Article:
Vol. 41, No. 6

A Note from the Chairman Emeritus

Branding is one of the hottest buzzwords in advertising circles. It’s catching on in political circles, as well. It’s easy to understand why.

The Republican Party and the Black Vote – A Q&A with J.C. Watts

The former Oklahoma Congressman and Chairman of the House Republican Conference has some strong words for his party over its efforts – or lack thereof – to win support among African American voters.

“Why I Am A Republican”

Amidst efforts to rebuild the GOP brand, the FORUM asked prominent Republicans to discuss why they joined the party and the issues they believe will be critical to its success in 2008.

Why Lincoln was a Republican

Abraham Lincoln’s decision to become a Republican had a greater impact on the GOP than any other decision in the party’s history. Why did he do it, and what does it mean to the party today?

Running on Iraq

All during the 2006 campaign, our Republican candidates for U.S. Senate, Congress and local offices knew that they were headed for the worst election for Republicans since Watergate.

The Youth Vote in 2008

Fact of the matter is that the voting behavior of young persons between the ages of 18-30 will likely decide the outcome of the 2008 election.

It’s More Than Just Words

The current problem is that many Republicans have chained themselves to a number of words that they use as incantations, somehow believing their repetition will guarantee them victory or protect them from defeat.

Why Silence can be Golden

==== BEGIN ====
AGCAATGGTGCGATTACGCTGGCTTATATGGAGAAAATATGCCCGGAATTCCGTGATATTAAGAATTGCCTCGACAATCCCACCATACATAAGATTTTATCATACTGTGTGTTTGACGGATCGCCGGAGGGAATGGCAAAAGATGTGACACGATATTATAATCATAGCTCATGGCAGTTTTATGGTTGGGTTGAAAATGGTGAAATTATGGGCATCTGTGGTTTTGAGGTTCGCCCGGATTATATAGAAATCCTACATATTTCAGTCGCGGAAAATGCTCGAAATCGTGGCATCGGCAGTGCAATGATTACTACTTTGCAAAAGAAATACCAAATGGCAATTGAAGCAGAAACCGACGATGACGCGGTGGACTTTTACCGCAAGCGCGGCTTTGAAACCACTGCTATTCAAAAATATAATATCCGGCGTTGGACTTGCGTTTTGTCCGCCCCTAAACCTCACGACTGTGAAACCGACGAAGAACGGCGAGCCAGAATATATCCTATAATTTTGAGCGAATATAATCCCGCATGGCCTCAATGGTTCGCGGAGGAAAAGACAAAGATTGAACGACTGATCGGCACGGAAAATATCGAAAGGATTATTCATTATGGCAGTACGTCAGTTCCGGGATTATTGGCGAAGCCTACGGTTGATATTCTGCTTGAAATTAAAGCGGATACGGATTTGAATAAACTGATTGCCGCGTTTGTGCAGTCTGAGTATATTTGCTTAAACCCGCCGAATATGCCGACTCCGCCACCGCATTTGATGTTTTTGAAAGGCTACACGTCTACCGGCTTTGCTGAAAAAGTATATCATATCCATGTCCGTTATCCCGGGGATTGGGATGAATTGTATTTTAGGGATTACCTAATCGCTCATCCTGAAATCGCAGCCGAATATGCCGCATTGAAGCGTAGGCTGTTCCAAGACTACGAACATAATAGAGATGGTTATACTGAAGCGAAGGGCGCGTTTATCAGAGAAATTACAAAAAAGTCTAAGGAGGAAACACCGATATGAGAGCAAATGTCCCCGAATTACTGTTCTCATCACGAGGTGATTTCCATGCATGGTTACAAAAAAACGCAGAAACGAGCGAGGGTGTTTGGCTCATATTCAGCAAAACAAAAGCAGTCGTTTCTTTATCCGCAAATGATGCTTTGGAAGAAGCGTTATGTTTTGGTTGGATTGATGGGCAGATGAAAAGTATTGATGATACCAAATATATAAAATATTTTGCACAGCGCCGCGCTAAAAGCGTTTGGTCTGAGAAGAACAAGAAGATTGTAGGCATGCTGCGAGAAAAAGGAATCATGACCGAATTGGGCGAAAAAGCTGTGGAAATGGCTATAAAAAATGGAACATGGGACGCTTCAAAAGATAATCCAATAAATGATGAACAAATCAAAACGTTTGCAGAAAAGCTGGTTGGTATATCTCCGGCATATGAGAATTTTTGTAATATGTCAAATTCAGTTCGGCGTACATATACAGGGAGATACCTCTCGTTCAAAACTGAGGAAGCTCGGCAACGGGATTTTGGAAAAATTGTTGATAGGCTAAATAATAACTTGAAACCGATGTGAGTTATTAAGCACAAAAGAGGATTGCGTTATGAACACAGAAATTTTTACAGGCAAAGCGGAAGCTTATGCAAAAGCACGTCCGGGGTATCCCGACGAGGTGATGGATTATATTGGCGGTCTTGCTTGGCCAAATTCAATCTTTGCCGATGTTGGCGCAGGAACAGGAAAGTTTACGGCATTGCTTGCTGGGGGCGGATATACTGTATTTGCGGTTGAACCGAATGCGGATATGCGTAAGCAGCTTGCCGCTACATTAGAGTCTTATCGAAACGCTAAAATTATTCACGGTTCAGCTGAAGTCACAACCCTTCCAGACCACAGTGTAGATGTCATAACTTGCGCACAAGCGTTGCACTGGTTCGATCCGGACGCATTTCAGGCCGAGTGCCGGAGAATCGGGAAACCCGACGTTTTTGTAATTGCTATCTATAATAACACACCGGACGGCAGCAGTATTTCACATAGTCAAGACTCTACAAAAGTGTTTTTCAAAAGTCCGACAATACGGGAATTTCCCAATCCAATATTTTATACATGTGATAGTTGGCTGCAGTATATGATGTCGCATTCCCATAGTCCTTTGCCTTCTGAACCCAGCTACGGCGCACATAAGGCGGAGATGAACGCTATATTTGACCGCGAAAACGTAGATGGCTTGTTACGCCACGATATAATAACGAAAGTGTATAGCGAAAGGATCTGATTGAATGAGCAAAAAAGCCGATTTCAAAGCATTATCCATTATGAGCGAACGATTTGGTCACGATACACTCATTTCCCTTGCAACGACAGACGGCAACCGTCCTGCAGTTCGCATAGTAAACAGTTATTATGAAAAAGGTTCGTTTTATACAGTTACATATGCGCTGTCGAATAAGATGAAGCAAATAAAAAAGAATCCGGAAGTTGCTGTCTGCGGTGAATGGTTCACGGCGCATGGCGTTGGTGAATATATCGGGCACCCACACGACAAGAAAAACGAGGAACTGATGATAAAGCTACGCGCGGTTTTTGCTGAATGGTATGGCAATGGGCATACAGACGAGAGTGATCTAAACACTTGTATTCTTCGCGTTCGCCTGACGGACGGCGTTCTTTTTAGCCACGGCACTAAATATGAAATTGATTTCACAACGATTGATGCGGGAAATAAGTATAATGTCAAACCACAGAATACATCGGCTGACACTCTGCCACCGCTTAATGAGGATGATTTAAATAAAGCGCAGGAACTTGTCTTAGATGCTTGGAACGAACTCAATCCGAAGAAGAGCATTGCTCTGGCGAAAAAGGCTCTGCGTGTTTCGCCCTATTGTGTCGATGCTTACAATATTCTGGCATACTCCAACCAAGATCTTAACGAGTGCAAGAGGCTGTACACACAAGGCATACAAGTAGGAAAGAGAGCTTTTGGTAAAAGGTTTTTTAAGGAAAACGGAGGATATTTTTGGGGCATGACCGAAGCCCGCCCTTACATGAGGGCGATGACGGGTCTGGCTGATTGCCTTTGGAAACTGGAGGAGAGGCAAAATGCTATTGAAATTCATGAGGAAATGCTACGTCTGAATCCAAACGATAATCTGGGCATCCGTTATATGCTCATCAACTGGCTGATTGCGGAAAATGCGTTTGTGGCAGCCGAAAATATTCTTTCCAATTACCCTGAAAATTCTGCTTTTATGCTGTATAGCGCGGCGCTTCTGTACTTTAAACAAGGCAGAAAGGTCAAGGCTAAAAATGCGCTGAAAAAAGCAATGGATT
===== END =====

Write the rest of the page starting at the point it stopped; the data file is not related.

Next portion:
In a campaign atmosphere like this, it may seem ridiculous to preach to the candidates the virtues of virtual silence.

Real Barometers of Success in Congress

Congress has been called the “broken branch” of our government. But is it still broken now that Democrats hold the majority on Capitol Hill?

Done on the Cheap

It must be recognized that the idea of 24/7 news coverage counts for little without the will to make meaningful use of of all that time and, significantly the resources to make that will a reality.

Economic Diversification

We need to acknowledge that many families that play by the rules still run the risk of economic ruin.

The Walls Have Fallen, but the Pillars Remain

by LOU ZICKAR The mood is indeed grim inside the Republican Party. It’s grim because the party is living in the house that Reagan built, but it’s trashed the place and the walls have fallen down. And now the house needs to be rebuilt. It needs to be restored. It needs to be renovated.

The Ripon Profile of Charlie Crist

We must govern with common sense, understanding that we are here to make a difference, not to mark time.

The Walls Have Fallen, but the Pillars Remain


My wife and I are in the process of renovating our house. It’s a great home, a 1940s colonial that was built right after the war. The kind with a solid structure and a solid foundation and walls made of plaster two inches thick.

It’s a mess right now, with wires hanging from exposed ceilings and piles of brick and other rubble cluttering the floor. What had been the back of the kitchen is no longer there; what had been the master bath is nowhere to be found.

As I was looking at it the other day, the whole scene kind of reminded me of the Republican Party. The GOP is a party in ruins. Its poll numbers are down. Its image is in the dumpster. The candidates vying to be the party’s next nominee for President are trying to be the next Ronald Reagan but are failing to catch on.

The mood is indeed grim inside the Republican Party. It’s grim because the party is living in the house that Reagan built, but it’s trashed the place and the walls have fallen down. And now the house needs to be rebuilt. It needs to be restored. It needs to be renovated.